Financial services companies are turning their attention to female and younger clients as assets increasingly move into their hands.
Women make up 49.6% of the global population and control 30% of the world’s investible assets, according to the Boston Consulting Group (BCG). Their wealth, which is expected to grow by 7% annually (slightly faster than the global average), is increasingly self-generated, though much of it originates from both inheritances and legal settlements.
UBS calculates that the global wealth of women is expected to grow from $13 trillion to $18 trillion by 2021.
‘This is not a recent trend,’ said Anna Sofat, founder of Addidi, the London-based wealth manager for women. ‘When I set Addidi up in 2008, one of the statistics I read was there were more women millionaires under the age of 44 than men.
‘Many Addidi clients earn more than their partners and some have house husbands. Increasingly, attention is been paid to the influence of women on wealth.’
Millennials, meanwhile, account for 27% of the global population, and hold $17 trillion of the world’s private wealth. By 2020, that could rise as high as $24 trillion, according to Deloitte.
Looking ahead, this generation (born between 1982 and 1998) are set to control an even greater share of global wealth, as they are stand to benefit from one of the largest intergenerational wealth transfers in history.
‘In the UK, where many millennials can’t afford to get on the housing ladder, it may be seen as a squeezed generation, but the flipside is that with growing up in the internet age millennials have access to, and affinity with, technologies that have opened up new pathways to wealth,’ said Lucy Brennan, a partner at accountancy firm Saffery Champness.
‘The ability to cash-in on the digital economy has changed the game. Whereas for previous generations (such as baby boomers whose wealth generally was accrued over time or acquired later in life through inheritance), tech has accelerated the journey to wealth in many respects.’
A growing band of financial services firms are starting to cotton onto the business opportunity – and the need to adapt to better serve these markets.
BCG found that female investors’ needs are diluted when they are allocated on the basis of wealth level, leading to dissatisfaction and ultimately switching. Roughly 65% of female survey respondents who had switched wealth manager report doing so because of unhappiness with customer service and feeling misunderstood.
Earlier this year, UBS Wealth Management launched a five-year plan to make it a business priority to better serve female clients. Its research found that women want to be served with a different dialogue that places greater focus on their aspirations as opposed to pure investment outcomes.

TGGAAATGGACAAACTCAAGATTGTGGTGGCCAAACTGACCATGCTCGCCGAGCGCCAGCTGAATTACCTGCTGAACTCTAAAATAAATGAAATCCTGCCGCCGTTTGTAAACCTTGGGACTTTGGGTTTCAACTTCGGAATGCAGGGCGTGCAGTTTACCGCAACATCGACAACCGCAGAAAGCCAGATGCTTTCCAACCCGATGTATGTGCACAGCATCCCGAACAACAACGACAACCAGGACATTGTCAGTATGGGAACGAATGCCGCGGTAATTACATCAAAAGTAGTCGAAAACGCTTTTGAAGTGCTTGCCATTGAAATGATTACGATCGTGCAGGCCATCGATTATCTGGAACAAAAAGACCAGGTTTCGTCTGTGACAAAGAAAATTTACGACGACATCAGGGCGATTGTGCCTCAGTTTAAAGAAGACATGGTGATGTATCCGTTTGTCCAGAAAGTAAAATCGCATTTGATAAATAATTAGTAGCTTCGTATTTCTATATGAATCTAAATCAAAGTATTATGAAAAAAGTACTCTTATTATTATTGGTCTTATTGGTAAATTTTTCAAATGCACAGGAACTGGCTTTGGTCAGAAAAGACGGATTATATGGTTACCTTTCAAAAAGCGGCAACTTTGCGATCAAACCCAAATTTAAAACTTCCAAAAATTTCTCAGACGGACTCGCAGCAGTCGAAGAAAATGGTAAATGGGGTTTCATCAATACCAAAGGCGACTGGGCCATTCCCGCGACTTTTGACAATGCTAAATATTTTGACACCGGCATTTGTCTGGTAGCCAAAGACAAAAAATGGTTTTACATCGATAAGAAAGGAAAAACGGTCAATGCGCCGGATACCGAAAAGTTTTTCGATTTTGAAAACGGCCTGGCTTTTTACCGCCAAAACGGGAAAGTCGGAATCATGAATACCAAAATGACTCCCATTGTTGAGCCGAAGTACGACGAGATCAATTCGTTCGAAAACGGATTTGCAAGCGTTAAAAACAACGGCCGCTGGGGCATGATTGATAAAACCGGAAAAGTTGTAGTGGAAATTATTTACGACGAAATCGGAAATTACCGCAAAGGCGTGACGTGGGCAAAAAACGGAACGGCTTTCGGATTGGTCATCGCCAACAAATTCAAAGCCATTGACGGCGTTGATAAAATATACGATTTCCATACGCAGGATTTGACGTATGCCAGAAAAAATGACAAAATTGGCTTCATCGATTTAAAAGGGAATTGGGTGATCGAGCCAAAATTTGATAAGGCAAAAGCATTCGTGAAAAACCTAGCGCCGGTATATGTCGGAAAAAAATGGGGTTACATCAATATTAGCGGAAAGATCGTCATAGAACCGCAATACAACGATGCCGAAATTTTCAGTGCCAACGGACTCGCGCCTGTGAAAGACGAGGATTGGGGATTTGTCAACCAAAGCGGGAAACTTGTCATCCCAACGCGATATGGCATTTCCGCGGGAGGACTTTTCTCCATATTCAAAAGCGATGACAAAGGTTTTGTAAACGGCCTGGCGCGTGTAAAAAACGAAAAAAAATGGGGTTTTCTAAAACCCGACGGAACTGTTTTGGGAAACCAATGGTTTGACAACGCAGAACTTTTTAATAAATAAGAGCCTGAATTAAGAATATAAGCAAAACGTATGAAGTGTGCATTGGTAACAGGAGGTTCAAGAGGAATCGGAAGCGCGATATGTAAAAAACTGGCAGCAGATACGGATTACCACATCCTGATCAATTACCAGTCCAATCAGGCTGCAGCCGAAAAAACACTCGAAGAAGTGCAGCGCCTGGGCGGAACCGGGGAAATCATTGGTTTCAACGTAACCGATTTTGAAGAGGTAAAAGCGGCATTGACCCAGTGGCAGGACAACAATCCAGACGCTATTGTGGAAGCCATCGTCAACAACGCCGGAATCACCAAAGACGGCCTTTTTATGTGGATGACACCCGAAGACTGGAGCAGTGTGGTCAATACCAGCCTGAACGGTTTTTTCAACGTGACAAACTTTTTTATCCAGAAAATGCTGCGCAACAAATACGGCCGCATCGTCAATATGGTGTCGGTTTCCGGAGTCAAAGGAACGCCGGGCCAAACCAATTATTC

Financial advisers agree. ‘The industry simply doesn’t speak our language,’ said Anne McClean, a financial planner at Charles Stanley.
London-based John Lamb’s experience of advising women is that their needs aren’t that different to men, but their approach to sharing assets is.
Managing partner Paula Steele said: ‘Men, on the whole, believe that they have to share their assets with their partners; this is less the case with women who have had wealth in their own right for less time and are less inclined to think of their financial assets as shared.
‘This often leads to a different dynamic with regard to women’s aspirations for their wealth compared to their male counterparts and requires a different approach to planning.’
If the industry adapts, the rewards could be huge. Female investors could be set to invest $2.3 trillion in social good by 2021, according to UBS.
Social good is a focus for millennials, too. ‘The millennial mindset also takes a different approach to wealth once it has been created,’ said Brennan at Saffery Champness. ‘We are seeing a much greater focus on social and business responsibility, which includes both philanthropy and a desire to send wealth back down the ladder through angel investment and the like.’
Julius Baer has a Next Generation programme targeted specifically at millennials. Last month [September], it held a Generation Y event in London aimed at the children and grandchildren of their clients. Boyan Slat, the 23-year-old chief executive of the Ocean Cleanup, a developer of technologies to rid the world’s oceans of plastic, was one of the speakers.
Alexander Classen, managing partner of Bedrock, an international multi-family office, believes millennials’ focus on social good necessitates a different approach to wealth management.
‘What is particularly interesting is the way that millennials define wealth,’ he said. ‘Yes, they are looking to grow their money, but they are focused on fulfilment in other ways as well. For instance, are they fulfilled by their jobs? Are they making a positive contribution to society?
‘Their broader definition of wealth is reflected in growing trends like impact investing and ESG [environmental, social and governance]. As advisers we need to understand and provide relevant advice on both quantitative and qualitative aspects of wealth.’